His meeting with the dead in Glubbdubdrib teaches Gulliver that history is often a construct. He also learns that reality is kept from the public by historians who are on the payrolls of corrupt rulers. This encounter also proves that society is in “perpetual danger of corruption” (Quintana 153). The meeting with the Struldbrugs, immortals who lose everything and everyone as a result of their ‘gift’, is a critique on man’s insatiable nature and their ultimate aim to live forever.
At each meeting with the ‘other,’ Gulliver identifies their weaknesses and returns to England which he still believes to be superior. Hence, thematically, the first three voyages can be considered as preparatory work for the voyage to Houyhnhnm. All the ‘others’ Gulliver has met so far have been human. Houyhnhnms, in contrast, are a race of horses. The land of Houyhnhnms - a demilitarized Sparta – is governed by rationality and moderation; the citizens of this land refrain from over indulgence and are not overly moved by either death or love. Their language is simple and they do not have laws. The fact that the Houyhnhnms do not have names points to a highly evolved sense of communal identity. This communal identity is in direct contrast to the emerging idea of individualism as a result of humanism, Protestantism and capitalism in Europe.
The Yahoos of Houyhnhnm are assumed to be the descendants of a shipwrecked couple. In a similar situation, sustained by his faith and values, Defoe’s Crusoe remained superhumanly faithful to his identity as a WASP[y1] for nearly three decades and showed every sign of being able to continue indefinitely in that vein. In contrast, Yahoos allow their innate brutishness to emerge within a generation, thereby, pointing to the shallowness of the notion ‘civilization’ according to Swift. Gulliver implies that at first he has been uncertain of the identity of the Yahoos as humans. This is undeniably an instinctive denial of a truth too horrible to be acknowledged – the possibility of his own humanness descending into that beast-like state with the passage of time as a result of being cut off from the civilizing influence of European socioeconomic institutions. Nevertheless, Houyhnhnms find the rational Europeans to be more offensive than the beast-like Yahoos. W. D. Taylor states that the last voyage portrays the “natural man as below the beast, and civilized man as fiend” (228). Thus, Swift seems to disagree with not only Jean Jacques Rousseau but also Plato on the issue of nobility of man.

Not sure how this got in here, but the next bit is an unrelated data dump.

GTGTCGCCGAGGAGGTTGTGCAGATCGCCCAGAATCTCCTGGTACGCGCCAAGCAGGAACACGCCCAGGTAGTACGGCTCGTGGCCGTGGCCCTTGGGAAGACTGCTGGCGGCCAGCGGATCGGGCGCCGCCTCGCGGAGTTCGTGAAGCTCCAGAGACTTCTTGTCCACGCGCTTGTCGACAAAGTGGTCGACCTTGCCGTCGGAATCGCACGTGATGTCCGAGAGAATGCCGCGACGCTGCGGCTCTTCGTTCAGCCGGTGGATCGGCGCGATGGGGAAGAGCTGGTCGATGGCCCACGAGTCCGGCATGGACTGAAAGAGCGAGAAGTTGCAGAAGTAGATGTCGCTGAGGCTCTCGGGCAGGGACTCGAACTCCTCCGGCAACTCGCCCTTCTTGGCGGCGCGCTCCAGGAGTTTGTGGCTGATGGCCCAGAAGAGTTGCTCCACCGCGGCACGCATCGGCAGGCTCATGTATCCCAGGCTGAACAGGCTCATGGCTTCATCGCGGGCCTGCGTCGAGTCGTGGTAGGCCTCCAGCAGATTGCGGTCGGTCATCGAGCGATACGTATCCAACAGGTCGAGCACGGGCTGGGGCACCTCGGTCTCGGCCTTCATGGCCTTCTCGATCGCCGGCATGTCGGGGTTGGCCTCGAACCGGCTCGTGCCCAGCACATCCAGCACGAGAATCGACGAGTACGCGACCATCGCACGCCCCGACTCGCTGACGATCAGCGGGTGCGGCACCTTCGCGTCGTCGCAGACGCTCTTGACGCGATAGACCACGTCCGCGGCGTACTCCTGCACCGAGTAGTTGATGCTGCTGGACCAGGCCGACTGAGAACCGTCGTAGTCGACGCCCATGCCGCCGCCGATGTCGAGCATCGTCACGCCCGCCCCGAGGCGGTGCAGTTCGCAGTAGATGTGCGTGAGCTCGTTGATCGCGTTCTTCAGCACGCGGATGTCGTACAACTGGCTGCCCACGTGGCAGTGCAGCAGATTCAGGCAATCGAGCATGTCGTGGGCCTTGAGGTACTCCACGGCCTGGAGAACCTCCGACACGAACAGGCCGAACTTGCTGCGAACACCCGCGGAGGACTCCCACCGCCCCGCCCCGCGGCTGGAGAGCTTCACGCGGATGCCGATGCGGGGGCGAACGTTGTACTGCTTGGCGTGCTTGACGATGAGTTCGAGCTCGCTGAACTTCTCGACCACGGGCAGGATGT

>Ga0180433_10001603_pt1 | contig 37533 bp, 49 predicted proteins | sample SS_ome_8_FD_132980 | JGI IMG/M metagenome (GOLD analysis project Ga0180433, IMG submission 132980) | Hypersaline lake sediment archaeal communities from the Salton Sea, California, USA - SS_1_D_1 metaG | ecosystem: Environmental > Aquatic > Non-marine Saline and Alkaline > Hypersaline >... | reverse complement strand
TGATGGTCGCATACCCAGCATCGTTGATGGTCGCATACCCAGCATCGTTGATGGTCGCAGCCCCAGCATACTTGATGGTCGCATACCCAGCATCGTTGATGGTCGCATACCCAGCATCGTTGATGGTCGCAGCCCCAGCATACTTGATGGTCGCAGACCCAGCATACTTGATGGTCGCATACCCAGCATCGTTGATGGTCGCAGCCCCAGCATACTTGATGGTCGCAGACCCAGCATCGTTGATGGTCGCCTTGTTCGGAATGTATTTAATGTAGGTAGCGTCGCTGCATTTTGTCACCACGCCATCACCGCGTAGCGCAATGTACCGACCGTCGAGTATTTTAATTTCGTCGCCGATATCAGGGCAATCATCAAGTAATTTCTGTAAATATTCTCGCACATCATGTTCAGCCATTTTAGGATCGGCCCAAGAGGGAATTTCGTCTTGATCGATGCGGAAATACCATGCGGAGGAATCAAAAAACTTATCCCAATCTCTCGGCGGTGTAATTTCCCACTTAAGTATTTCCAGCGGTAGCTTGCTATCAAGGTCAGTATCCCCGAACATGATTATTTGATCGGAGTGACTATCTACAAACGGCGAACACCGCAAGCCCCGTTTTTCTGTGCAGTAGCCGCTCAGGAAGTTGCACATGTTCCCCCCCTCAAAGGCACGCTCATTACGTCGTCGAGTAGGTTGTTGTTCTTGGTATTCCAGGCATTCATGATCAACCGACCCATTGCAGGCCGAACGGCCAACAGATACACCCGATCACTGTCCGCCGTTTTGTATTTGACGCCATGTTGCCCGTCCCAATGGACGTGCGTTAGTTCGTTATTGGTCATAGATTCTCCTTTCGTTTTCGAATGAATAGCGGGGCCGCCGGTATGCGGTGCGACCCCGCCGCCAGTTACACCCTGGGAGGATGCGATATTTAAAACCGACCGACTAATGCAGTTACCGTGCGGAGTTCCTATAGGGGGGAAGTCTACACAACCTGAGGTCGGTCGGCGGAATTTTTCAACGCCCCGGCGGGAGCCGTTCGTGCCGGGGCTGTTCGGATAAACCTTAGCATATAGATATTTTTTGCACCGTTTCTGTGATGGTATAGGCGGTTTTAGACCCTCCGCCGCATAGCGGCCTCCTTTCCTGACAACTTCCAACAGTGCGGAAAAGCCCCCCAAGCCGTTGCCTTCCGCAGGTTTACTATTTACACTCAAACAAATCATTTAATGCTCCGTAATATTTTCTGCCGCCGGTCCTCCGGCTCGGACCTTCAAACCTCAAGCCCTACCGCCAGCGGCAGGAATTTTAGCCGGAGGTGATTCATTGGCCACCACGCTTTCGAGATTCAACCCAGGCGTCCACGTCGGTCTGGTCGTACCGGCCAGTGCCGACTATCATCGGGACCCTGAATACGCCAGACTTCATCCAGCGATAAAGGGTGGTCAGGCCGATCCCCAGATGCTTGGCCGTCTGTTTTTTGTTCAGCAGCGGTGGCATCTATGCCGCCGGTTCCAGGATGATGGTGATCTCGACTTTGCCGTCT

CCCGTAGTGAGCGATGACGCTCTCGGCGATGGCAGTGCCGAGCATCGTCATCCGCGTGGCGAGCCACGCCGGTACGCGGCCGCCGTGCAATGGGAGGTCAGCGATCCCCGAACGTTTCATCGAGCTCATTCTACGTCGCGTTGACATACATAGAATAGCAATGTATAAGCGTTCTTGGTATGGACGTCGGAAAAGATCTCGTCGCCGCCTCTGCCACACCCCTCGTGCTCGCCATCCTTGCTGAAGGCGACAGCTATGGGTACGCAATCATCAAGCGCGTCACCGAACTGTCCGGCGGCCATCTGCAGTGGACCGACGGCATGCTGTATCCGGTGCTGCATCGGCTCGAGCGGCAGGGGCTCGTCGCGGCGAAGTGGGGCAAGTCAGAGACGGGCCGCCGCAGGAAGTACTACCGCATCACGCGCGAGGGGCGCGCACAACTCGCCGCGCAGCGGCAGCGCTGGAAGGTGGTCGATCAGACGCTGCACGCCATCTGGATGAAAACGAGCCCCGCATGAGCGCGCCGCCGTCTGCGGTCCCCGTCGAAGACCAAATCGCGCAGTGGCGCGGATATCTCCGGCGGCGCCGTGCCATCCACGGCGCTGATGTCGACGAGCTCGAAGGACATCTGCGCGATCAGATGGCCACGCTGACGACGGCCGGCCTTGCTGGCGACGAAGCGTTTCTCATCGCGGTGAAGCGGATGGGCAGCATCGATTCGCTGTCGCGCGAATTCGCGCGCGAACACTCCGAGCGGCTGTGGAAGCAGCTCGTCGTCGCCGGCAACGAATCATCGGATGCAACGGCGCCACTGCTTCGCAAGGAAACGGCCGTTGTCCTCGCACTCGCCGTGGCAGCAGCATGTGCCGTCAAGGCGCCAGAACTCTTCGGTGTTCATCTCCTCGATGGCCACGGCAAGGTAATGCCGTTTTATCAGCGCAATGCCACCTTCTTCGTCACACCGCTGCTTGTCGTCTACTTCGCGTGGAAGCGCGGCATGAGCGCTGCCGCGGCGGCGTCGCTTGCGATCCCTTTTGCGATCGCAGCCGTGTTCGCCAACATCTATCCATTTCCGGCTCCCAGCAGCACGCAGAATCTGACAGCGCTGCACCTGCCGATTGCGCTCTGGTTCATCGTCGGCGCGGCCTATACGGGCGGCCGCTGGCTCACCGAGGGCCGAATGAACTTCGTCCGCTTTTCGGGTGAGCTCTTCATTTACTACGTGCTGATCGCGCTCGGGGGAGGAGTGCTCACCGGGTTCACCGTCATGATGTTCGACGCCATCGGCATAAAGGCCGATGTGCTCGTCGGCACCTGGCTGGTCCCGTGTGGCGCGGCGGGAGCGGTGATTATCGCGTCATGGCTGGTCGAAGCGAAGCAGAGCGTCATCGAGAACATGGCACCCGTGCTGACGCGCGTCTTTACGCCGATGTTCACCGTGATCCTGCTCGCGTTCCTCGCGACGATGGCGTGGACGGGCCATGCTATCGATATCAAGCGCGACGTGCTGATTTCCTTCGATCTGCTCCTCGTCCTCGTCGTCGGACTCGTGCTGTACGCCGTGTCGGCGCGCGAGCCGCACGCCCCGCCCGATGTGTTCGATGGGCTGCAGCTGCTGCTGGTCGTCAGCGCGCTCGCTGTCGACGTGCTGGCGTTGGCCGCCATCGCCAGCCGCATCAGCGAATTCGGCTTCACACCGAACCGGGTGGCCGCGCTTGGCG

Theme-wise, Houyhnhnms can be seen as a representation of the height of rationality or as a satire on the pursuit of reason at all cost. The Houyhnhnm society is rigidly hierarchical and the relationships between individuals are almost devoid of emotions. Gulliver overlooks these problematic aspects in his ideals/idols and yearns to be a part of the Houyhnhnm community. Anxious for acceptance, he even tries to hide his Yahooness behind his clothes only for it to be thrust upon him by a female Yahoo who leaps on him driven by lust. In the end he is made to leave.
The traditional colonial encounter assigns sub-human status to the native, but in Swift it is Gulliver who readjusts his sense of personhood with each of his encounters with the Other. It is striking that, unlike Crusoe who calls himself master, Gulliver addresses the Other thus. Back in England, the disillusioned Gulliver rejects his family and the English society in favour of two degenerated Houyhnhnms. Gulliver’s Travels, thus, ends as “only half a Christian sermon [by the Dean with] no salvation in it” (Taylor 219). Gulliver’s meetings with the Other in Gulliver’s Travels satirize the activities of “every boasted institution of European life” and “suggest that reason that distinguishes man from the brute may be a kind of a false mirror” (Taylor 228). The Houyhnhnms and the Yahoos represent extremes of the social spectrum; thus, Gulliver must learn to walk the middle path in order to find true contentment.
In conclusion, the meetings with the Other in Robinson Crusoe and Gulliver’s Travels are acid tests for the norms and values of their protagonists. In Defoe, the hero’s meetings with the Other, to a large extent, confirm Crusoe’s own superiority as a middleclass Puritan Englishman; whereas, in Swift’s, as intended, they do the exact reverse.
Defoe, Daniel. Robinson Crusoe. London: David Campbell, 1992.
Lipking, Lawrence, ed. The Norton Anthology of English Literature – The Restoration And The Eighteenth Century.7th ed. New York: Norton, 2000.
Obeysekere, Gananath. Cannibal Talk: The Man-Eating Myth and Human Sacrifice in the South Seas. Berkley: California UP, 2005.
Quintana, Ricardo. Swift – An Introduction. London: Oxford UP, 1955.
Said, Edward. Orientalism. Literary Theory: An Anthology. Eds. Julie Rivkin and Michael Ryan. Cornwall: Blackwell, 1998.
Taylor, W. D. Jonathan Swift – A Critical Essay. London: Peter Davies, 1933.